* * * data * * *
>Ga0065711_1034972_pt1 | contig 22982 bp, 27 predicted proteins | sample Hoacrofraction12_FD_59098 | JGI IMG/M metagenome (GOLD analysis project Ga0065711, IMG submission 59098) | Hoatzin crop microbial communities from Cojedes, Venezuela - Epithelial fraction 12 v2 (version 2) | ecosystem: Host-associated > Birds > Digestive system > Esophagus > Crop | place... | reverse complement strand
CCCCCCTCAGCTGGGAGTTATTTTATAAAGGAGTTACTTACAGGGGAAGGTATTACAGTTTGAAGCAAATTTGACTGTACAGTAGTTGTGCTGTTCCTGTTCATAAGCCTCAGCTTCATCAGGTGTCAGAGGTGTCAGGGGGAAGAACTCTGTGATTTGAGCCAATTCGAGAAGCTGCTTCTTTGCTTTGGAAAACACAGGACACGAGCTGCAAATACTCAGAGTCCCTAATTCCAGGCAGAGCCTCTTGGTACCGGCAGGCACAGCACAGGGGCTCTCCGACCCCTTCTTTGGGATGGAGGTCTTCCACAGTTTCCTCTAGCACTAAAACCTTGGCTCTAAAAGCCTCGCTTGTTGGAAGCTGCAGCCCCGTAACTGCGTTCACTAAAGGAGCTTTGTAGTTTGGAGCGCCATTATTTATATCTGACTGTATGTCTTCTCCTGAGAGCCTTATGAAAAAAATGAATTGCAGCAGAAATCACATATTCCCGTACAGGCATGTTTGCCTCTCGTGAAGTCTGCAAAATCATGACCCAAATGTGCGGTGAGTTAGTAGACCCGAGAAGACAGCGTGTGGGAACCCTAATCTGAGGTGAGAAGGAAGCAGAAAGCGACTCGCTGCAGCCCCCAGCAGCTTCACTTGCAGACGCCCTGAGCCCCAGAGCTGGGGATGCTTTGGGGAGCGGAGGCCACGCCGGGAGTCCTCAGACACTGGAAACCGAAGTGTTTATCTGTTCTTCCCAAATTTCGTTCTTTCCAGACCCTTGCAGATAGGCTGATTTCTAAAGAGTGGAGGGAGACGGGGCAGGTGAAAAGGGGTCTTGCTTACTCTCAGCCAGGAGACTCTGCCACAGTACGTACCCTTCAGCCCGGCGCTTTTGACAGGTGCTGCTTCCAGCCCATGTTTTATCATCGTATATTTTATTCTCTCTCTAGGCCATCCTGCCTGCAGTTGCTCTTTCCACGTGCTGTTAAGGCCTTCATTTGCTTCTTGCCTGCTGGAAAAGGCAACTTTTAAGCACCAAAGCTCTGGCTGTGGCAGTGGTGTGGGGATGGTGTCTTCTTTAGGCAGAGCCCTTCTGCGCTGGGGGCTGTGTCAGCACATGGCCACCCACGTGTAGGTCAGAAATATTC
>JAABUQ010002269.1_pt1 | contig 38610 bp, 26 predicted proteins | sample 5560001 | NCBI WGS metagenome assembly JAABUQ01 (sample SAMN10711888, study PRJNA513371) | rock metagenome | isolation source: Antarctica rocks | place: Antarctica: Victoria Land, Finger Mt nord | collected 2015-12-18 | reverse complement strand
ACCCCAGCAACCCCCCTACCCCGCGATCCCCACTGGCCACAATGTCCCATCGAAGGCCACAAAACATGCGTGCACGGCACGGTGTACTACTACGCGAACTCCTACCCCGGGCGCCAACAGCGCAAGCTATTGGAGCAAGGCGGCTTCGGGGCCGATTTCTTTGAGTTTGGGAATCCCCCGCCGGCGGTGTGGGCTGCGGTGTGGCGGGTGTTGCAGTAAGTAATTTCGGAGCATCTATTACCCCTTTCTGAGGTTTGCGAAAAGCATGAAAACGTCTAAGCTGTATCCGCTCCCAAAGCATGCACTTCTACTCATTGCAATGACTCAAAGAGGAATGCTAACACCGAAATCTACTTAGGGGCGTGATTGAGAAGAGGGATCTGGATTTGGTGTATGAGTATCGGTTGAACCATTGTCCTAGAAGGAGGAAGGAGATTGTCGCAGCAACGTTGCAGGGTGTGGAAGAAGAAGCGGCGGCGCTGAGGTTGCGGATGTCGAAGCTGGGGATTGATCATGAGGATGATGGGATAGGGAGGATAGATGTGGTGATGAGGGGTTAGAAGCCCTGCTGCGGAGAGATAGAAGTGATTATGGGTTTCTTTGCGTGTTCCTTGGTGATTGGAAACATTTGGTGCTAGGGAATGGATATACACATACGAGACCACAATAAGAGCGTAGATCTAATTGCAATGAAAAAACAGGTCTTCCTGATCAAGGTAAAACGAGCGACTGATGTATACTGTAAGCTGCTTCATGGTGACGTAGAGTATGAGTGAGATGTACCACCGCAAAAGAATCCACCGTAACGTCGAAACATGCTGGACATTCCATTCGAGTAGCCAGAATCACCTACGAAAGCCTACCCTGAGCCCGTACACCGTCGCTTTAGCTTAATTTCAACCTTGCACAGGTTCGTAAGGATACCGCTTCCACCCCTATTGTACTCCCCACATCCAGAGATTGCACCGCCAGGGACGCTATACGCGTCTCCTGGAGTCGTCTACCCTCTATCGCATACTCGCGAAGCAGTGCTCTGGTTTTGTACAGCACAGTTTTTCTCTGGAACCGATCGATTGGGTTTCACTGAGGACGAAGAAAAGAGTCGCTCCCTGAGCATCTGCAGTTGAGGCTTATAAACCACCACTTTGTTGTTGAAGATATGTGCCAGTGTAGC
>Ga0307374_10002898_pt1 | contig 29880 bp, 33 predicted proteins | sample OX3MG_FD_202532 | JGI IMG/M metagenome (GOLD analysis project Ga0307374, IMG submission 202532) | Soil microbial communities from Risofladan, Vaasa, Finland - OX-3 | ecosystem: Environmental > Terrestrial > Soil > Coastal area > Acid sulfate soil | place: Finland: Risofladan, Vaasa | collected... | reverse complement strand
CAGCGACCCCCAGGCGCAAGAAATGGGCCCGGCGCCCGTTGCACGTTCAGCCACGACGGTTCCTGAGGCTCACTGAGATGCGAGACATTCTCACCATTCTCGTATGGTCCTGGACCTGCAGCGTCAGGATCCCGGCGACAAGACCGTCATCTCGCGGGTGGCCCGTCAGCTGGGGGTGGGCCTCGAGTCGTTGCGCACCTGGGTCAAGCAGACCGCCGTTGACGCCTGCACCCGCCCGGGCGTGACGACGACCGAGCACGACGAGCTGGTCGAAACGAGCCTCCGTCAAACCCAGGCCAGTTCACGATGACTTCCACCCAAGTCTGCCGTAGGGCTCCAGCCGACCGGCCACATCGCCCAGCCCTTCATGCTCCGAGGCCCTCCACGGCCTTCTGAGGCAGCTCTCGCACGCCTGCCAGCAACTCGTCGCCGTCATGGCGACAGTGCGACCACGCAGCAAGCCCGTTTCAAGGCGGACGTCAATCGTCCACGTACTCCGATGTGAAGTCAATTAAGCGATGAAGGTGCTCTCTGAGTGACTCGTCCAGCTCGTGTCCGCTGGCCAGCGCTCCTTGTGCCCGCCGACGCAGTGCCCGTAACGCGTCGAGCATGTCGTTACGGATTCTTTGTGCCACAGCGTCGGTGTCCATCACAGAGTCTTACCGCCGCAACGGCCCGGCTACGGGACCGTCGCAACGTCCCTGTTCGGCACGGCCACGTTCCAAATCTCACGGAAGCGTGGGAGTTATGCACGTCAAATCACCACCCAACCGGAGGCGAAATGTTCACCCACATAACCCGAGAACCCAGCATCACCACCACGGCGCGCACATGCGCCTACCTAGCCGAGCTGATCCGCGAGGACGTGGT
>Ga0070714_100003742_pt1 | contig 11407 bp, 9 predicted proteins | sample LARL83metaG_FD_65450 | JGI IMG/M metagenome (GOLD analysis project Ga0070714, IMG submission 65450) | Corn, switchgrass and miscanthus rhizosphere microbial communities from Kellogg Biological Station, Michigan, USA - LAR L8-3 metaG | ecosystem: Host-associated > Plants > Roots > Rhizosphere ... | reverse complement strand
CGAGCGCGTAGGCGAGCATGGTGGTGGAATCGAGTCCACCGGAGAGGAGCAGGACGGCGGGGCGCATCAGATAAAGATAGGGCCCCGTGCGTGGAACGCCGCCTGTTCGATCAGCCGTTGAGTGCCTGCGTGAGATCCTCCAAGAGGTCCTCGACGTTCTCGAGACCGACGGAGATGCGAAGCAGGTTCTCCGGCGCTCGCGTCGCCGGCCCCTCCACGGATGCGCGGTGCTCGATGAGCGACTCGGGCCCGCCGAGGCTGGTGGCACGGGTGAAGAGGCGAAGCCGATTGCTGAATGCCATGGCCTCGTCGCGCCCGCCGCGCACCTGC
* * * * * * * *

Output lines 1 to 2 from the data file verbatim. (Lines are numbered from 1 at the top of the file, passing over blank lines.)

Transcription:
>Ga0065711_1034972_pt1 | contig 22982 bp, 27 predicted proteins | sample Hoacrofraction12_FD_59098 | JGI IMG/M metagenome (GOLD analysis project Ga0065711, IMG submission 59098) | Hoatzin crop microbial communities from Cojedes, Venezuela - Epithelial fraction 12 v2 (version 2) | ecosystem: Host-associated > Birds > Digestive system > Esophagus > Crop | place... | reverse complement strand
CCCCCCTCAGCTGGGAGTTATTTTATAAAGGAGTTACTTACAGGGGAAGGTATTACAGTTTGAAGCAAATTTGACTGTACAGTAGTTGTGCTGTTCCTGTTCATAAGCCTCAGCTTCATCAGGTGTCAGAGGTGTCAGGGGGAAGAACTCTGTGATTTGAGCCAATTCGAGAAGCTGCTTCTTTGCTTTGGAAAACACAGGACACGAGCTGCAAATACTCAGAGTCCCTAATTCCAGGCAGAGCCTCTTGGTACCGGCAGGCACAGCACAGGGGCTCTCCGACCCCTTCTTTGGGATGGAGGTCTTCCACAGTTTCCTCTAGCACTAAAACCTTGGCTCTAAAAGCCTCGCTTGTTGGAAGCTGCAGCCCCGTAACTGCGTTCACTAAAGGAGCTTTGTAGTTTGGAGCGCCATTATTTATATCTGACTGTATGTCTTCTCCTGAGAGCCTTATGAAAAAAATGAATTGCAGCAGAAATCACATATTCCCGTACAGGCATGTTTGCCTCTCGTGAAGTCTGCAAAATCATGACCCAAATGTGCGGTGAGTTAGTAGACCCGAGAAGACAGCGTGTGGGAACCCTAATCTGAGGTGAGAAGGAAGCAGAAAGCGACTCGCTGCAGCCCCCAGCAGCTTCACTTGCAGACGCCCTGAGCCCCAGAGCTGGGGATGCTTTGGGGAGCGGAGGCCACGCCGGGAGTCCTCAGACACTGGAAACCGAAGTGTTTATCTGTTCTTCCCAAATTTCGTTCTTTCCAGACCCTTGCAGATAGGCTGATTTCTAAAGAGTGGAGGGAGACGGGGCAGGTGAAAAGGGGTCTTGCTTACTCTCAGCCAGGAGACTCTGCCACAGTACGTACCCTTCAGCCCGGCGCTTTTGACAGGTGCTGCTTCCAGCCCATGTTTTATCATCGTATATTTTATTCTCTCTCTAGGCCATCCTGCCTGCAGTTGCTCTTTCCACGTGCTGTTAAGGCCTTCATTTGCTTCTTGCCTGCTGGAAAAGGCAACTTTTAAGCACCAAAGCTCTGGCTGTGGCAGTGGTGTGGGGATGGTGTCTTCTTTAGGCAGAGCCCTTCTGCGCTGGGGGCTGTGTCAGCACATGGCCACCCACGTGTAGGTCAGAAATATTC